As I mentioned previously, think of these types of shows as introducing yourself to the public, and if you sell some knives....look it as a "bonus"! :)
 

CAJones

Well-Known Member
#15
Anthony, I had thought about taking some paracord. I haven't messed with it much so I might spend a few minutes this evening reminding myself how to do it. I also need to see how many buckles I have left. I don't have time to do it for this show, but your kids comment gave me another idea. What kid doesn't like stickers? I might see if I can get some 'Made in the USA' stickers or maybe even some with my logo made up, just to pass out.

Ed, having the keychain items kind of follows the train of thought about having something for everything. That and I'm fully expecting to sell more of the trinkets than knives. I'm hoping to use that to cover expenses. I had also hoped to have another leather purse made, similar to the one I did a month ago. Time just didn't allow it. I'm fully aware of having something for "her" as well. Heck, I've even justified buying what I wanted before by buying something for her too! lol

I'll probably do another small show in September the week before the ICCE. Then in October there is a huge craft fair locally. I'll probably take as many leather items to it as I do knives.

Thank you all for the input. It has helped immensely!
Chris
 

CAJones

Well-Known Member
#16
Well the first day of the show went as expected. Didn't sell a knife but sold enough trinkets to cover the table expense. Then my wife showed up and spent double that at the "Scentsy" table. There was an older gentleman there who made "rustic" knives that probably made half a dozen sales, but most were knives priced at $40 and he was taking $30. I just can't do that. I had 1 knife there under $75 and it was just a little cord wrapped kiridashi. He was a nice guy and openly admitted to me that my knives were a lot nicer than his and he didn't have the patience to finish them out to that quality.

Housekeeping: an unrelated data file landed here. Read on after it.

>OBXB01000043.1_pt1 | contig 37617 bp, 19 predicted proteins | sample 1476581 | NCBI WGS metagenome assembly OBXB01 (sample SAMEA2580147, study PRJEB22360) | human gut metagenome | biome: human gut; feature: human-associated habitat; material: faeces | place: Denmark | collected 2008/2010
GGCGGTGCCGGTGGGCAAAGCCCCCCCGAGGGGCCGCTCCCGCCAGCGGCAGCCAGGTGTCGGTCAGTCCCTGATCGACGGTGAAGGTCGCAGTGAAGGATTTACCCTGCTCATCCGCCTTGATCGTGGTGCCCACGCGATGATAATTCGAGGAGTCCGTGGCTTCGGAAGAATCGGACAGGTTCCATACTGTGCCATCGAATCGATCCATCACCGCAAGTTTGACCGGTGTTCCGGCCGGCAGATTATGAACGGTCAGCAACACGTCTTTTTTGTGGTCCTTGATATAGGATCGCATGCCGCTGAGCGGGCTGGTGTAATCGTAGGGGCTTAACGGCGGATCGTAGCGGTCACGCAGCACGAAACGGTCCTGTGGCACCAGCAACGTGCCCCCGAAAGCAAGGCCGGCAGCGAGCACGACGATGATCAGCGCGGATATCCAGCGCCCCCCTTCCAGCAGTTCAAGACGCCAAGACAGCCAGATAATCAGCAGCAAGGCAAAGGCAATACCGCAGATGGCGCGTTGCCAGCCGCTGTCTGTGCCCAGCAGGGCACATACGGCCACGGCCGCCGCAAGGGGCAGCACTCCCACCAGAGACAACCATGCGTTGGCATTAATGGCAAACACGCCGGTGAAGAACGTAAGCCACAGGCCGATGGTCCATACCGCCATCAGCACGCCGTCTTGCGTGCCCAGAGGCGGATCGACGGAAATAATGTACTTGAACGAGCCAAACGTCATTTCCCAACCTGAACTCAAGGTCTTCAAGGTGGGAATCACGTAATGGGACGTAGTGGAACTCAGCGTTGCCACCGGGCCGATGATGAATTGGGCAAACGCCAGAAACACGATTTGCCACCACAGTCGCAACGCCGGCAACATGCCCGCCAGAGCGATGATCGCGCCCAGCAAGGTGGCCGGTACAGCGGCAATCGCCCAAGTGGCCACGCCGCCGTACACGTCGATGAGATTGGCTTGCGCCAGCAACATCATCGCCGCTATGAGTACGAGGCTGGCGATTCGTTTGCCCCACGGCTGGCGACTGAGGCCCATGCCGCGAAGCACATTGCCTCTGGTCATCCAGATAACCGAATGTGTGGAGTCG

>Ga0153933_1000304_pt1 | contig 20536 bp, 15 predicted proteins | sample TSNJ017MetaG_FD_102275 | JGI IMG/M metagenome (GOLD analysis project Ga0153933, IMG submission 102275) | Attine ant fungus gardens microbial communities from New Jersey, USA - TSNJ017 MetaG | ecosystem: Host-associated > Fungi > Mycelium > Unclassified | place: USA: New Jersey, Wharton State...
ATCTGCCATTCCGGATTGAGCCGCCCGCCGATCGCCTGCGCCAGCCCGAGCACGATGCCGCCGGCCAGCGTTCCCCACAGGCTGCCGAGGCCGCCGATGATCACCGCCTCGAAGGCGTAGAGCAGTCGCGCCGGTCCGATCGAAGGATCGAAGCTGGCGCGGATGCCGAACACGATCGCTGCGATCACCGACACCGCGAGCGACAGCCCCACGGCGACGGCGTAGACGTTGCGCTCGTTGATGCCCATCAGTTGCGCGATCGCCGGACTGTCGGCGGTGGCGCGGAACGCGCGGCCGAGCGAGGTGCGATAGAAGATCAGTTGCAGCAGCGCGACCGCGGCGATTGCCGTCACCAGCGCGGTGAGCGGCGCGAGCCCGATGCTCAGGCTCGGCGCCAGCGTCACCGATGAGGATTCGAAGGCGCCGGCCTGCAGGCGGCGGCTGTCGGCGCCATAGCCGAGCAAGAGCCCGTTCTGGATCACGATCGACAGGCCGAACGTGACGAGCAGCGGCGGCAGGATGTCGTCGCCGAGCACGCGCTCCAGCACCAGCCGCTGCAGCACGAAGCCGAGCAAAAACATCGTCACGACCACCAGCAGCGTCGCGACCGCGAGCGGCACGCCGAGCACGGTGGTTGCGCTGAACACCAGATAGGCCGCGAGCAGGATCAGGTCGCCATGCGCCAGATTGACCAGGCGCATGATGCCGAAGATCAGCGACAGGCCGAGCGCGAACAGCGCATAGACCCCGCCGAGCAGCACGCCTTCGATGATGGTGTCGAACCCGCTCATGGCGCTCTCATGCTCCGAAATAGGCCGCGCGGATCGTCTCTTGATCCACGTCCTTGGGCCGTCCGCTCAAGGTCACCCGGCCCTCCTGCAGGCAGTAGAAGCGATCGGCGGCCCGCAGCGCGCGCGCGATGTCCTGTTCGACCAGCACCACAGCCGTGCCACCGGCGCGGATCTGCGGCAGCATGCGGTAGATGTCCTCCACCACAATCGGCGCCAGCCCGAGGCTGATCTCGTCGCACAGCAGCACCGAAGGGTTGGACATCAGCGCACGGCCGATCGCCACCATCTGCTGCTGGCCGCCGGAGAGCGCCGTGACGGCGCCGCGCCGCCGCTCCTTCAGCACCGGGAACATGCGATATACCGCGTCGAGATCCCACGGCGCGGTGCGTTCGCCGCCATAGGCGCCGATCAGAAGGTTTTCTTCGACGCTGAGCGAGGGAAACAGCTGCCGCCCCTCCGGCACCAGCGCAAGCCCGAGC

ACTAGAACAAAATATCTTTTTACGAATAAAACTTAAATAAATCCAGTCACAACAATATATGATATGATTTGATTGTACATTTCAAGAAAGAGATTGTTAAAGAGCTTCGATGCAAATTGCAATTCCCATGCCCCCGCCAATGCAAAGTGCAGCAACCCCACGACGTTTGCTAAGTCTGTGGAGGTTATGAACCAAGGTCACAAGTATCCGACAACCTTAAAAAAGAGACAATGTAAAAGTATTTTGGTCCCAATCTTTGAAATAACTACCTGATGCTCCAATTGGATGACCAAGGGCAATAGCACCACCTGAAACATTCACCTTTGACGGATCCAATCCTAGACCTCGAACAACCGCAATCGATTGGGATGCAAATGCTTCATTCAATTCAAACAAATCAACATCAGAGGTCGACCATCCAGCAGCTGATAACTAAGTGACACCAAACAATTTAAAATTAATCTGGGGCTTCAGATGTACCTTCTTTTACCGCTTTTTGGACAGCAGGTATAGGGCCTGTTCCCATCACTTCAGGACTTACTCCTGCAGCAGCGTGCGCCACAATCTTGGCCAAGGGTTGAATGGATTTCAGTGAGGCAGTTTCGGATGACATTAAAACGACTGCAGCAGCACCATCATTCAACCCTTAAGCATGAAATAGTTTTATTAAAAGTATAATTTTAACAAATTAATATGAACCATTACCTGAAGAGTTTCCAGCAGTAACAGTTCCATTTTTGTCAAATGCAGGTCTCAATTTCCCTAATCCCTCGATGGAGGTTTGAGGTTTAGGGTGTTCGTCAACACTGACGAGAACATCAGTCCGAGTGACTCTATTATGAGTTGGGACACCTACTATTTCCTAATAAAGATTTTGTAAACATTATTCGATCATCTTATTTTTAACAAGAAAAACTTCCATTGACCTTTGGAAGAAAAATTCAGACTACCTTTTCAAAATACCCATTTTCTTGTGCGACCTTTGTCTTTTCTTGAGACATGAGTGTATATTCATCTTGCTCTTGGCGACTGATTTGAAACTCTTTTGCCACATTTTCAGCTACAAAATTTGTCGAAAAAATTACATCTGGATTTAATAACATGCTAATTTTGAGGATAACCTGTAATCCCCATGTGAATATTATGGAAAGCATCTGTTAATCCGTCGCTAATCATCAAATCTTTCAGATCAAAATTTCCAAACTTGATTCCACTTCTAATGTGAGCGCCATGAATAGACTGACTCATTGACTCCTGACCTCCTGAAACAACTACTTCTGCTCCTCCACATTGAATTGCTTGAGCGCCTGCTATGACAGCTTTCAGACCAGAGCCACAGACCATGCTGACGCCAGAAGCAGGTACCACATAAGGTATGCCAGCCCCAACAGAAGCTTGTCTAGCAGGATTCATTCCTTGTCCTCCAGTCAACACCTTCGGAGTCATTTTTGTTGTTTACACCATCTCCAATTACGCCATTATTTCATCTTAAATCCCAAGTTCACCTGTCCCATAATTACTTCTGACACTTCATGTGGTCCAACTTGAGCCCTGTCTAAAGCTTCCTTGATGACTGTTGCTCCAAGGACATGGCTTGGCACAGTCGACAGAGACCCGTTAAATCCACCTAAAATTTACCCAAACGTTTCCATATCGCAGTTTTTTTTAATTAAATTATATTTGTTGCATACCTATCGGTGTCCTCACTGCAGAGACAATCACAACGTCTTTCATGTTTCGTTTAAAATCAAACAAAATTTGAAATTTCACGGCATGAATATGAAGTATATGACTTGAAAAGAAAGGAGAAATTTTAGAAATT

Though I didn't make any actual knife sales, I have a short list a people I need to contact in the next week about possible projects. We shall see. The candy deal surprised me. I bet only about 10 people took a piece.
My favorite line of the day was by a gentleman who had given one of my nicer knives a 2nd look. I asked him if he had any questions about it and his reply was, and I quote... "For that price I'm looking for a name like Gerber or something". I chuckled a bit and replied with, "Sir, your are holding a handmade knife, made in America", and left it with that.



I did have a few new likes on my Facebook page today though, so a few people are looking. Going back again tomorrow, even though my wife thinks it is a waste of time.